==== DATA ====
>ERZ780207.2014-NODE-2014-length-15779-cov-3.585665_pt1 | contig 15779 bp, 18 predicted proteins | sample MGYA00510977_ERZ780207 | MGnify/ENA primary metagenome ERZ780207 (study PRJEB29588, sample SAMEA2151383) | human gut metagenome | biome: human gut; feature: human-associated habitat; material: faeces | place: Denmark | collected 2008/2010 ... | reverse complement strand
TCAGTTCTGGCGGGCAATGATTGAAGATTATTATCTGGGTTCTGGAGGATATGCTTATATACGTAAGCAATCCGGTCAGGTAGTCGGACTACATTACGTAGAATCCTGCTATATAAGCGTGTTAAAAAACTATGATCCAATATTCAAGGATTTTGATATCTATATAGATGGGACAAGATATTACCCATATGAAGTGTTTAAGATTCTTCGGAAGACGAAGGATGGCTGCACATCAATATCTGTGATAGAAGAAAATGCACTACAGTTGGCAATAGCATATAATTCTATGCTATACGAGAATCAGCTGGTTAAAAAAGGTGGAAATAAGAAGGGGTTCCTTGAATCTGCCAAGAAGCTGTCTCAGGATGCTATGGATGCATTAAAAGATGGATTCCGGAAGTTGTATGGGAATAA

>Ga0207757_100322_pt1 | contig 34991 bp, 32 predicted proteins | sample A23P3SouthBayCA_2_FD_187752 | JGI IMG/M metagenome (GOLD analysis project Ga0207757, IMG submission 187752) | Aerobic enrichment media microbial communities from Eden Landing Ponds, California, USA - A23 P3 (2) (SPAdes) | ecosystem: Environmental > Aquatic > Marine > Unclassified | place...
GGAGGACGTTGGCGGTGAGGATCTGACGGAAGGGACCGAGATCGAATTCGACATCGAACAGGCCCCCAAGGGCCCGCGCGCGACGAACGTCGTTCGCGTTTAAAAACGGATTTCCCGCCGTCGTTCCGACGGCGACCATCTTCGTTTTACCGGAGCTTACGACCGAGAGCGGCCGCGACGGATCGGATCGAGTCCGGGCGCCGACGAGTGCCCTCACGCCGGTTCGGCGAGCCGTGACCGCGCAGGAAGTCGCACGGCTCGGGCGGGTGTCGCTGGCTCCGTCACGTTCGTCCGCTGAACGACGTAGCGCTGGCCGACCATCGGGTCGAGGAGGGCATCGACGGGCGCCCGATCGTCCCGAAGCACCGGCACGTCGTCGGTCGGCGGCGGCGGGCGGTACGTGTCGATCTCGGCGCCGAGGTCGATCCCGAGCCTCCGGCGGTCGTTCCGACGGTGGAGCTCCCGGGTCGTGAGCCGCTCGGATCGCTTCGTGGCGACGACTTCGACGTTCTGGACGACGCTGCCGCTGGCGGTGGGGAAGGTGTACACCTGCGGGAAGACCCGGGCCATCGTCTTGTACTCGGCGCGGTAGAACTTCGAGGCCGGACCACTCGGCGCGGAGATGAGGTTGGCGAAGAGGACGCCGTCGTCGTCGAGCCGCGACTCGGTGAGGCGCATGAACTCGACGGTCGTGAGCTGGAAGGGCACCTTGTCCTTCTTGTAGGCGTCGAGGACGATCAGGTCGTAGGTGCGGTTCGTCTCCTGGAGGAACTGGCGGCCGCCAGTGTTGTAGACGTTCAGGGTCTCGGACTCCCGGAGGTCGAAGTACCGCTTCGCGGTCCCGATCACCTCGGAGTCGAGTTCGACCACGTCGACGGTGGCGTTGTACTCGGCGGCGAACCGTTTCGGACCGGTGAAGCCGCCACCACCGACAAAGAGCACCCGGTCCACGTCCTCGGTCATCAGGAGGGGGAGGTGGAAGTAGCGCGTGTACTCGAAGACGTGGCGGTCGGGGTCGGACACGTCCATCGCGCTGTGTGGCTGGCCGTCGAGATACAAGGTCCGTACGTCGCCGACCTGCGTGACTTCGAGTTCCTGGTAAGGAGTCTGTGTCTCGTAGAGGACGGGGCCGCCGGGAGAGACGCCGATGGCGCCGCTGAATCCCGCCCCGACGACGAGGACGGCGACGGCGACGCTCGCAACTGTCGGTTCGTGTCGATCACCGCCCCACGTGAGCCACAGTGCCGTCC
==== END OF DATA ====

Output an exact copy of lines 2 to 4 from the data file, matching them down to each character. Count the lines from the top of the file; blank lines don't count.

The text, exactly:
TCAGTTCTGGCGGGCAATGATTGAAGATTATTATCTGGGTTCTGGAGGATATGCTTATATACGTAAGCAATCCGGTCAGGTAGTCGGACTACATTACGTAGAATCCTGCTATATAAGCGTGTTAAAAAACTATGATCCAATATTCAAGGATTTTGATATCTATATAGATGGGACAAGATATTACCCATATGAAGTGTTTAAGATTCTTCGGAAGACGAAGGATGGCTGCACATCAATATCTGTGATAGAAGAAAATGCACTACAGTTGGCAATAGCATATAATTCTATGCTATACGAGAATCAGCTGGTTAAAAAAGGTGGAAATAAGAAGGGGTTCCTTGAATCTGCCAAGAAGCTGTCTCAGGATGCTATGGATGCATTAAAAGATGGATTCCGGAAGTTGTATGGGAATAA

>Ga0207757_100322_pt1 | contig 34991 bp, 32 predicted proteins | sample A23P3SouthBayCA_2_FD_187752 | JGI IMG/M metagenome (GOLD analysis project Ga0207757, IMG submission 187752) | Aerobic enrichment media microbial communities from Eden Landing Ponds, California, USA - A23 P3 (2) (SPAdes) | ecosystem: Environmental > Aquatic > Marine > Unclassified | place...
GGAGGACGTTGGCGGTGAGGATCTGACGGAAGGGACCGAGATCGAATTCGACATCGAACAGGCCCCCAAGGGCCCGCGCGCGACGAACGTCGTTCGCGTTTAAAAACGGATTTCCCGCCGTCGTTCCGACGGCGACCATCTTCGTTTTACCGGAGCTTACGACCGAGAGCGGCCGCGACGGATCGGATCGAGTCCGGGCGCCGACGAGTGCCCTCACGCCGGTTCGGCGAGCCGTGACCGCGCAGGAAGTCGCACGGCTCGGGCGGGTGTCGCTGGCTCCGTCACGTTCGTCCGCTGAACGACGTAGCGCTGGCCGACCATCGGGTCGAGGAGGGCATCGACGGGCGCCCGATCGTCCCGAAGCACCGGCACGTCGTCGGTCGGCGGCGGCGGGCGGTACGTGTCGATCTCGGCGCCGAGGTCGATCCCGAGCCTCCGGCGGTCGTTCCGACGGTGGAGCTCCCGGGTCGTGAGCCGCTCGGATCGCTTCGTGGCGACGACTTCGACGTTCTGGACGACGCTGCCGCTGGCGGTGGGGAAGGTGTACACCTGCGGGAAGACCCGGGCCATCGTCTTGTACTCGGCGCGGTAGAACTTCGAGGCCGGACCACTCGGCGCGGAGATGAGGTTGGCGAAGAGGACGCCGTCGTCGTCGAGCCGCGACTCGGTGAGGCGCATGAACTCGACGGTCGTGAGCTGGAAGGGCACCTTGTCCTTCTTGTAGGCGTCGAGGACGATCAGGTCGTAGGTGCGGTTCGTCTCCTGGAGGAACTGGCGGCCGCCAGTGTTGTAGACGTTCAGGGTCTCGGACTCCCGGAGGTCGAAGTACCGCTTCGCGGTCCCGATCACCTCGGAGTCGAGTTCGACCACGTCGACGGTGGCGTTGTACTCGGCGGCGAACCGTTTCGGACCGGTGAAGCCGCCACCACCGACAAAGAGCACCCGGTCCACGTCCTCGGTCATCAGGAGGGGGAGGTGGAAGTAGCGCGTGTACTCGAAGACGTGGCGGTCGGGGTCGGACACGTCCATCGCGCTGTGTGGCTGGCCGTCGAGATACAAGGTCCGTACGTCGCCGACCTGCGTGACTTCGAGTTCCTGGTAAGGAGTCTGTGTCTCGTAGAGGACGGGGCCGCCGGGAGAGACGCCGATGGCGCCGCTGAATCCCGCCCCGACGACGAGGACGGCGACGGCGACGCTCGCAACTGTCGGTTCGTGTCGATCACCGCCCCACGTGAGCCACAGTGCCGTCC